Q: My partner and I have recently ended our relationship after 10 years together. We have a joint mortgage, joint accounts, shared credit cards, and have been each other’s next of kin and beneficiaries. In terms of practicalities what do I need to do to separate our finances?
A: Firstly, I just want to wish you well and say I hope you are also able to look after your emotional well-being. A separation, especially after such a long time can be difficult to process and I hope you are being given the space to do so.
As much as there is an emotional toll when it comes to break ups, there can also be significant financial implications. It’s therefore important that you take the necessary steps to delink your finances right away. Some areas you might want to think about are:
- Closing down any joint accounts One of the first things you will need to do is to close down or freeze any joint accounts to try and minimise and disagreements over spending. If the account is overdrawn, both of you are responsible to tackling this so it is important to have a discussion about how you will handle this. If you have two credit cards on the same account, these should also be put on hold, or the primary card holder should remove the secondary holder to avoid any further disagreement
- Discussing the debt You will have enough to think about, so it is important that you act quickly to stop any debt becoming worse. Be aware that debt in your name, even if it was taken out to support your partner is still your responsibility to pay off. Also be aware that if the debt is in both of your names, it is your joint responsibility to pay off. However, if your partner is unwilling or unable to do so, this will become your responsibility and something you will have to tackle. Failing to do so could leave you with a poor credit rating.
- Delinking your credit Check your credit records with all three credit reference agencies Experian, Equifax and TransUnion. If any of these are still showing you as being connected to your ex-partner, you will need to ask for a financial dissolution. This might seem like a lot of work but being linked when you are no longer in a relationship won’t improve your credit rating, even if you partner does have good credit. It could however negatively impact it as any debt or missed payments your ex incurs will damage your credit rating. Just imagine how you might feel if at some point you get rejected for a loan or mortgage because of a financial mistake your ex-partner made even after you separated….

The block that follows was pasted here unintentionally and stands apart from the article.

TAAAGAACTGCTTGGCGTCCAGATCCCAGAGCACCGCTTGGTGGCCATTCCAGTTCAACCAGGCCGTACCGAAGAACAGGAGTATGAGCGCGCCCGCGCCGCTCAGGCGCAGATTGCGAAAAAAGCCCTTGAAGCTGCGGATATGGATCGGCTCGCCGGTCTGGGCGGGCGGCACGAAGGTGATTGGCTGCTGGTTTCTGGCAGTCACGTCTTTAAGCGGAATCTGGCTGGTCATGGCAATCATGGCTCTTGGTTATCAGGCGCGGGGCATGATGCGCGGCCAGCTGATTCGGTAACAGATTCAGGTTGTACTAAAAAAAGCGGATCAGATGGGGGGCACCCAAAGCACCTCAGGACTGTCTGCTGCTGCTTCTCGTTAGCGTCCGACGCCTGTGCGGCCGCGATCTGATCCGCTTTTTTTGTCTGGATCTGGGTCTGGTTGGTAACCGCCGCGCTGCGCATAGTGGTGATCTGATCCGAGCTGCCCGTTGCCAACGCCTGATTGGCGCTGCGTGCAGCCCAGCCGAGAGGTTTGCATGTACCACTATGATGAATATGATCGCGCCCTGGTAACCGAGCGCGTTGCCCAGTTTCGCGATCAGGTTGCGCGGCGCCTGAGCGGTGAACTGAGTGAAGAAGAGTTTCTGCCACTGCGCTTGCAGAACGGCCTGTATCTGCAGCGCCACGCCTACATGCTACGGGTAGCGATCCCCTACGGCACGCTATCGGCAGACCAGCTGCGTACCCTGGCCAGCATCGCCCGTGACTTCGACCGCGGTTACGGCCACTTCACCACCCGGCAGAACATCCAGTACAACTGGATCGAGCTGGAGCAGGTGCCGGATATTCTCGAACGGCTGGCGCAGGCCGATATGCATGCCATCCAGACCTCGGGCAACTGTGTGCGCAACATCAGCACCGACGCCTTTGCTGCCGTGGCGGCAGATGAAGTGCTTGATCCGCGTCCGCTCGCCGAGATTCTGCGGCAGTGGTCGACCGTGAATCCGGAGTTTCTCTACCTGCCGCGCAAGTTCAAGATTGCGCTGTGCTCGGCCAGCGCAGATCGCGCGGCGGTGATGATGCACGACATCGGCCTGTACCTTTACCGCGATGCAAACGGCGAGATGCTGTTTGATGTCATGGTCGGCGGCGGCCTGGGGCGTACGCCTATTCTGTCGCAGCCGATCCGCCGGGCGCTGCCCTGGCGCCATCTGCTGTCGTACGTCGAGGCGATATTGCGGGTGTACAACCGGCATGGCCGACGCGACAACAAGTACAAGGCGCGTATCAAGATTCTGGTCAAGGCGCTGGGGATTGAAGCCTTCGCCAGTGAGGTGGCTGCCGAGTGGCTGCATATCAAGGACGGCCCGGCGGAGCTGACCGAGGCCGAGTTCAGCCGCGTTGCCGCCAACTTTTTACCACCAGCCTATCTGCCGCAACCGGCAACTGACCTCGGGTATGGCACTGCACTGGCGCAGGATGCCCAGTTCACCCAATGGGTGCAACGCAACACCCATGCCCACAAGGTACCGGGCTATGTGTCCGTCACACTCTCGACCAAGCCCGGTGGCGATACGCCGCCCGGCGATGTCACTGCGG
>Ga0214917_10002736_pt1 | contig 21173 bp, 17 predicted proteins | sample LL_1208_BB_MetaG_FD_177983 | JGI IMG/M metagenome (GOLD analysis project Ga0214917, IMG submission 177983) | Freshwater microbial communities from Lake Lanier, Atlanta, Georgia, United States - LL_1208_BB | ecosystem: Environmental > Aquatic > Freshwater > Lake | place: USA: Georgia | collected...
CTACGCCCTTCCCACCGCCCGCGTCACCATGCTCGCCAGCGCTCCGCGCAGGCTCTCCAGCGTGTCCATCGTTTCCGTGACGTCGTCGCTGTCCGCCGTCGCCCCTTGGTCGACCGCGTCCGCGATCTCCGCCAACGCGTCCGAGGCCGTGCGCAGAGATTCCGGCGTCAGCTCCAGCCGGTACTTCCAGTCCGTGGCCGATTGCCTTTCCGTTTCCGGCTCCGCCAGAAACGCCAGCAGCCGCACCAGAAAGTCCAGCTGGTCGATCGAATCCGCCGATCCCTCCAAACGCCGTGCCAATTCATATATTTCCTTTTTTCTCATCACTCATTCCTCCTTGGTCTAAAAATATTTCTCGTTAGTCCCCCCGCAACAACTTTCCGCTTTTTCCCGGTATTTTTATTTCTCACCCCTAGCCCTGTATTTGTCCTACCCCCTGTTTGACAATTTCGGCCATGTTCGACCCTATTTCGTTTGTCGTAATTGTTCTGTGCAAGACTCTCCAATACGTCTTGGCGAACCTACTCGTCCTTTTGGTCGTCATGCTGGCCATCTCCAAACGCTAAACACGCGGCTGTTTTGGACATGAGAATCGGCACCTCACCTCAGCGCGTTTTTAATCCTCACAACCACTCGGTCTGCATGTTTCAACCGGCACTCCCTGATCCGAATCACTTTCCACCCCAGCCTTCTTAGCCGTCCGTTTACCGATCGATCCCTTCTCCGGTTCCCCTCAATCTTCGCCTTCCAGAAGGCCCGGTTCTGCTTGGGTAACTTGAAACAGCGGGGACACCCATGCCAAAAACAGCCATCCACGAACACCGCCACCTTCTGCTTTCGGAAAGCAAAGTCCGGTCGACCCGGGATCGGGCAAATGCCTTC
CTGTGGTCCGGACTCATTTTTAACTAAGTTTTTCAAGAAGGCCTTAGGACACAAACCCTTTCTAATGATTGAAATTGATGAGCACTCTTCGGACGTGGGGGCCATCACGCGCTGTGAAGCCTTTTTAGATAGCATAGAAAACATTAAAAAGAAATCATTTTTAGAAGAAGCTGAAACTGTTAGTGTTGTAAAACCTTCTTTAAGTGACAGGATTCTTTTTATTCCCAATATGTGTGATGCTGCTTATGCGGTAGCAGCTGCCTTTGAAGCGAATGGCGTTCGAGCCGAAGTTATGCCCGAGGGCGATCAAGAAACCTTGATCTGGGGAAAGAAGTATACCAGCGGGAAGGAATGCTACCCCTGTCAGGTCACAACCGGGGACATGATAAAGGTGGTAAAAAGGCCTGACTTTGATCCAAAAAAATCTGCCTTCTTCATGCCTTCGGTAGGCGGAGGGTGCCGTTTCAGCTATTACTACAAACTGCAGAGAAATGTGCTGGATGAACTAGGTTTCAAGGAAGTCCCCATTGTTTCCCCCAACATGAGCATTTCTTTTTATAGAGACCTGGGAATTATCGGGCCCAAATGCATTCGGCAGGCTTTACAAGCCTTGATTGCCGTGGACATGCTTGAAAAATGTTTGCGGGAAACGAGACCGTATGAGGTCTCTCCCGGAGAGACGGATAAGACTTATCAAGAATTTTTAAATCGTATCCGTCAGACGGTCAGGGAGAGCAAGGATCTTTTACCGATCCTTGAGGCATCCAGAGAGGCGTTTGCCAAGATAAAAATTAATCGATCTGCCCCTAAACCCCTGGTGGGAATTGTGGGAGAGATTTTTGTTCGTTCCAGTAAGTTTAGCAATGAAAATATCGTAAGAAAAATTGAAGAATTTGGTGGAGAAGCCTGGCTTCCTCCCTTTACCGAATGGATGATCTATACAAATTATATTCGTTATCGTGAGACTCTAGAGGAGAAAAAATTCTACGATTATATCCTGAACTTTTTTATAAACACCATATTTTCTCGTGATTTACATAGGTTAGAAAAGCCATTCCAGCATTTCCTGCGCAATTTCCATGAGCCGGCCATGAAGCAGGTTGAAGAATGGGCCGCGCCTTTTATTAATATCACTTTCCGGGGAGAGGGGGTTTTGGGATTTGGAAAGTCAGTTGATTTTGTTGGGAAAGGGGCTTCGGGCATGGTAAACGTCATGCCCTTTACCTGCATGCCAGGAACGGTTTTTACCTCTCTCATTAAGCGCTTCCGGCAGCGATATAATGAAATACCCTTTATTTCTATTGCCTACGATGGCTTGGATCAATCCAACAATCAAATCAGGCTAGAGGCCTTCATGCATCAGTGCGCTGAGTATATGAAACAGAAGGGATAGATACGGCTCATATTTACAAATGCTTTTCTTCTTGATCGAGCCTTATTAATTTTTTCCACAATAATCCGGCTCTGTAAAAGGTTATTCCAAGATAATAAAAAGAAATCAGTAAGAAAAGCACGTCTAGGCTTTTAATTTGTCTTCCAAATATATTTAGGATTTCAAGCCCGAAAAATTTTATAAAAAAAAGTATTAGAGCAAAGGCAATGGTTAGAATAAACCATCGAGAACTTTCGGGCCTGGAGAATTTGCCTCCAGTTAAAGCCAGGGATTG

- Managing your mortgage The literal roof over your head will likely be a big topic to agree. How you move forward and decide what to do with the home you shared will depend on several factors including the value of the house, and your financial situations. If you want to stay in the property and are able to agree on a price you can afford, you might want to consider buying your ex-partner out of the property. Do be aware that even if you can agree this, banks will want to see proof that you are able to handle the mortgage alone before they agree a mortgage with you. If you do decide to sell up, you’ll need to agree with your ex-partner how to split the equity in the property.
- Attending to the admin You will almost certainly need to remove your partner as your next of kin or your beneficiary in that event or any illness or debt. This means thinking about your workplace pension/benefits, your will or life insurance and anything else that has your partner listed. Think about who you would have as your new next of kin or beneficiary and get in contact with the necessary sources to make sure this is quickly changed over.
While the best (and least expensive) case scenario is to amicably find way to divide up debt and assets, the reality is that this may not always be possible. If things are complicated, or you feel your partner is being uncooperative you may need to consider using a mediator or seeking legal support to ensure that things are fairly divided up. In any case do make sure that you take the necessary steps to take the best of care of both your emotional and financial well-being.
Do you have a question you’d like Dav to answer? Email us and let us know. All responses are opinion only and do not constitute financial advice